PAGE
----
Hope plays a substantial part in these fifteen pages of poetry. A poem on page 13 ends, “everything balances on hope.” Although hope becomes central to these poems, there are multiple forces working against it. The concept of free will also shows up often in Dhompa’s collection, but almost always, it is rejected: “As though / the plants on my kitchen window have free will” and “No point bringing up free will.” Dhompa’s poems expound the internal human struggle to understand and control one’s life.
Some of the poems, however, become too abstracted and limit the reader’s ability to connect with the speaker. Take the following lines for example, “Not error but irony / of displacement gives tyranny / degrees of exception.” The piggybacked prepositional phrases and abstract nouns—“of displacement” and “of exception”—push the reader farther from the poem’s core. But nonetheless, readers are left with a beautifully confusing and hopeful moment: “I leave / today and will / see you yesterday.” Yes, see you then.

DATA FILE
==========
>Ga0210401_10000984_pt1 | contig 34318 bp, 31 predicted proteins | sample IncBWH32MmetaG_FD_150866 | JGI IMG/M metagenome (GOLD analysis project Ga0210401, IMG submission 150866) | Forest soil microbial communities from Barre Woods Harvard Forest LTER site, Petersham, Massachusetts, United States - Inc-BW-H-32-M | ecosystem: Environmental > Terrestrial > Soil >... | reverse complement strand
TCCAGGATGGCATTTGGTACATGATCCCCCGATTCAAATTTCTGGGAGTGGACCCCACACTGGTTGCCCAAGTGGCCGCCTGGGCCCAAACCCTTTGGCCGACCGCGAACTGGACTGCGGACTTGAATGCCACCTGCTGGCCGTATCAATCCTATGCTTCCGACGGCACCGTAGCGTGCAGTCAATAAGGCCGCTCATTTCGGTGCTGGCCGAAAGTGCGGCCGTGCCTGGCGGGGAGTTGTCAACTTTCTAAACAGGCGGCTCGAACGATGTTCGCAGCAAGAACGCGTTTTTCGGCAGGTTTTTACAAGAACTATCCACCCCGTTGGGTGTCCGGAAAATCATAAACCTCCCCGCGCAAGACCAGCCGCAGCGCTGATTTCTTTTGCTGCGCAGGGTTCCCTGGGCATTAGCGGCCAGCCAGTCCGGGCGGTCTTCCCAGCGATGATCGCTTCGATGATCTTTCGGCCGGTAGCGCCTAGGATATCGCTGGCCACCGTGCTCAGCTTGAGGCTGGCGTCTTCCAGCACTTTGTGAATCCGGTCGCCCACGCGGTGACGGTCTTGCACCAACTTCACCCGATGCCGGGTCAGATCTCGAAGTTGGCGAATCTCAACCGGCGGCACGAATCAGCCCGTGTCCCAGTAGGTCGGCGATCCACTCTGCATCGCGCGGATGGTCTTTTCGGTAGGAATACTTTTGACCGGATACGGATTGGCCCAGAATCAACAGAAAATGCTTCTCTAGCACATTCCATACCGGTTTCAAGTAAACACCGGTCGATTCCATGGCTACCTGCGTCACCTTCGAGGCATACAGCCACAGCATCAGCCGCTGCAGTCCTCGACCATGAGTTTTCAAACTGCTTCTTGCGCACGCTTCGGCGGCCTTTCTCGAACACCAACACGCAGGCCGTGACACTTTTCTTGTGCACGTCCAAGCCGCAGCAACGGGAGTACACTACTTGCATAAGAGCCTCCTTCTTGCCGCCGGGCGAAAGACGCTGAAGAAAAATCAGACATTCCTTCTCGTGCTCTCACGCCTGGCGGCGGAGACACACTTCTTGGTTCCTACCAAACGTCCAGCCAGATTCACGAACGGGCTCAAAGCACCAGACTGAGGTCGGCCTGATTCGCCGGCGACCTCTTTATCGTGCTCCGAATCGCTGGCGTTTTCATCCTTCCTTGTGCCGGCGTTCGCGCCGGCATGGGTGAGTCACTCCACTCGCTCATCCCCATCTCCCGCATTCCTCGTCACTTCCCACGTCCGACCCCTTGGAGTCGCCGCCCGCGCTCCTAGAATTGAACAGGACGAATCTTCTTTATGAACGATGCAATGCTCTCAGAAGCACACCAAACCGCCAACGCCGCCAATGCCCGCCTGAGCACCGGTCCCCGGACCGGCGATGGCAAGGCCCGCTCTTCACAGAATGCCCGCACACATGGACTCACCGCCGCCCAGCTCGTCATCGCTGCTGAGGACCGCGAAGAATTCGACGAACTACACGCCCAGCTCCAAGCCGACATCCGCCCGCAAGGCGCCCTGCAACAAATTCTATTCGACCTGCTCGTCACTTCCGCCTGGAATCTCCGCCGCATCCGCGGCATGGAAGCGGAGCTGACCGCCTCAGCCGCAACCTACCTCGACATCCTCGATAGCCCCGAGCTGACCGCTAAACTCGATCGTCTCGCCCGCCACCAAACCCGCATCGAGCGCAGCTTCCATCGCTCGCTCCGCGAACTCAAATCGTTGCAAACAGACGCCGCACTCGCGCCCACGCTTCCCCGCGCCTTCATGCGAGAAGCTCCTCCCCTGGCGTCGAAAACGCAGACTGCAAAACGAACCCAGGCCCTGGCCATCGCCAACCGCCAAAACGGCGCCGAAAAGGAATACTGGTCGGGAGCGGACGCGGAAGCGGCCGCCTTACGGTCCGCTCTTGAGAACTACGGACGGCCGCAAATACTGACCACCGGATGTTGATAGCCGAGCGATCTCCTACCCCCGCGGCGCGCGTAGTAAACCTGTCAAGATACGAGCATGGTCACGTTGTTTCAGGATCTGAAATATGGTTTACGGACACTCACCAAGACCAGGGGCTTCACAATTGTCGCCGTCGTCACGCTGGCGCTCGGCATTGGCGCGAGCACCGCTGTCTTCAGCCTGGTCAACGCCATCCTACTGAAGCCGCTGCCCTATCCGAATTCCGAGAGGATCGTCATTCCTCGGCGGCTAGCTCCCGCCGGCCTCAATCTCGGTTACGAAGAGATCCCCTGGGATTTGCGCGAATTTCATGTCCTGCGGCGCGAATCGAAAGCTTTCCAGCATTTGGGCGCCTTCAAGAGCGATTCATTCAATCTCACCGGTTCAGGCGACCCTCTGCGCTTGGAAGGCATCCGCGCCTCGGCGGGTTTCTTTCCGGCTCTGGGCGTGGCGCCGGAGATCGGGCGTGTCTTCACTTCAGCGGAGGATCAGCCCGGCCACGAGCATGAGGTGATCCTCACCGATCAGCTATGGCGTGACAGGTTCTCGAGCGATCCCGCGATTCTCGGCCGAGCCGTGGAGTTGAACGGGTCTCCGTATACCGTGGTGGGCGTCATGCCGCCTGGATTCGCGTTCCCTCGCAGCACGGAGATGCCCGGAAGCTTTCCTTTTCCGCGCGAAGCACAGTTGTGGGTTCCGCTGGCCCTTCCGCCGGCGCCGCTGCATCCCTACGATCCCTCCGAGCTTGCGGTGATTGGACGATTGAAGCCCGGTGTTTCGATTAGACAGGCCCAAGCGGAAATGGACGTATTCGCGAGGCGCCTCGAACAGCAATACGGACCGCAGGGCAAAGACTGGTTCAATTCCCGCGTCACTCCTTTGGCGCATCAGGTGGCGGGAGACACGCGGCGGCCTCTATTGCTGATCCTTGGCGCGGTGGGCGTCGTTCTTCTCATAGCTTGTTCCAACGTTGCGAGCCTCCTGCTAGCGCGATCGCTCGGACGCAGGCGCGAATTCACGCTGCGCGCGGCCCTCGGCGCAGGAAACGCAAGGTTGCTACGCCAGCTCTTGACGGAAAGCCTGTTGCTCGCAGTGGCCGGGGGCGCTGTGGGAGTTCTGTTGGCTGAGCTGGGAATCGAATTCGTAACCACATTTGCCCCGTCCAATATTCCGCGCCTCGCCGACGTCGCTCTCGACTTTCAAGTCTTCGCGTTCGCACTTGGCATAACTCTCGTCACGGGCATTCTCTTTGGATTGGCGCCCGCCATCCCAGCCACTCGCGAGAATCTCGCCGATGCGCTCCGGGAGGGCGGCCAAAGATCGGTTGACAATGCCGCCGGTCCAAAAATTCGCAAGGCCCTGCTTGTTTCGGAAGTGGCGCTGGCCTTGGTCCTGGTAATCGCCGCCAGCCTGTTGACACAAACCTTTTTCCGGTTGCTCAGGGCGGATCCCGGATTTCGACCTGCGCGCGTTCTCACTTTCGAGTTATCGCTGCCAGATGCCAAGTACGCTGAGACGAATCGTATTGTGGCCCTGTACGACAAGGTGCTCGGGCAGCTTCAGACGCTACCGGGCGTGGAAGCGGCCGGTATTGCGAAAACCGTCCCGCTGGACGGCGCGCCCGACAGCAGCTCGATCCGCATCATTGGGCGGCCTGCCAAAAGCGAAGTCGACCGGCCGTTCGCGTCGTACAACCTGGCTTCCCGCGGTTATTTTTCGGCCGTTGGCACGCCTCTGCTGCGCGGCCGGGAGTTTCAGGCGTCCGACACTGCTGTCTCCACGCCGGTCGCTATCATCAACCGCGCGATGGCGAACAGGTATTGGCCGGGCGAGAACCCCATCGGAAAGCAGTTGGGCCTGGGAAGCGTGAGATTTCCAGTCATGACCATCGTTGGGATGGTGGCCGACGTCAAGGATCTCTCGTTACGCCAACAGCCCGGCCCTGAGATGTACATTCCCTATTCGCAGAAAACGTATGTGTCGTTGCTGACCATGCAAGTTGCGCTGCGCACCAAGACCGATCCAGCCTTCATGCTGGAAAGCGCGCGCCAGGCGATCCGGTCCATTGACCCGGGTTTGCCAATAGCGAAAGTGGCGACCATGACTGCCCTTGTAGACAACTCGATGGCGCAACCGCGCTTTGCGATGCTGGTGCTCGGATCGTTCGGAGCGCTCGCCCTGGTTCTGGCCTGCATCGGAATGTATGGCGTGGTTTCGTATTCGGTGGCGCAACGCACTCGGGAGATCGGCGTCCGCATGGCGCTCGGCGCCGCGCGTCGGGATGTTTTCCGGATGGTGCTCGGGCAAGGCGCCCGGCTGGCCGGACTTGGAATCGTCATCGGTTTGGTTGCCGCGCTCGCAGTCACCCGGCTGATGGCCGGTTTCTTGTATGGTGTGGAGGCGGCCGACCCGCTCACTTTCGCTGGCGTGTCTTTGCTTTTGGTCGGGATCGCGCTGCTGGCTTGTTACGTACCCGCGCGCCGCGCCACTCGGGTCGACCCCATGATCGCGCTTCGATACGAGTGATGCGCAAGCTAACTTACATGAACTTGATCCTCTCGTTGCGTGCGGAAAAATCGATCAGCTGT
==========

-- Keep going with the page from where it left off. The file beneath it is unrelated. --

–Melinda Kaye Wilson
i wanted to be a pirate, Christine Herzer (H_NGM_N, 2010)
By design, Christine Herzer’s chapbook i wanted to be a pirate is an uneven and unpolished read. A visual artist, Herzer has scattered text, handwriting, scribbles, and blacked-out lines highlighting text in white. The poems are more successful in their telling rather showing, but Herzer mitigates that success by trying to maintain a distance from her poems and characters. She has several recurring characters, (‘surfer boy,’ Pan Tau, family members, and more), but none of them move beyond stereotype. There is very little personal connection here either between the reader and the poems or the speaker and the poems. Herzer writes, “I remember sister getting lost.” There is no article or possessive pronoun affixed to ‘sister,’ creating a colloquial, dramatic dissociation, which is soon contradicted. Other character-relation instances in the book feel similarly detached, emotional but partially insincere.
Though many whole poems don’t quite connect, there are many stand-out lines within them. The most simple and direct lines are the strongest: “the party, us arriving together / & leaving together, I liked it,” “where would i go if i had to be there / who would you call before the plane crashes.” Strong lines frame the poems but the attempted stories/emotions put to those lines are too expected. For example, the eponymous line, “we have so much love to do” is obscured in the poem, relying too heavily on butterfly sentiment (“it is a delicate process / branding wings, numbering wings”). While it’s unfair/unreasonable to expect narrative from poetry, “i wanted to be a pirate” is more notable for stand-out lines than its overall direction or impression.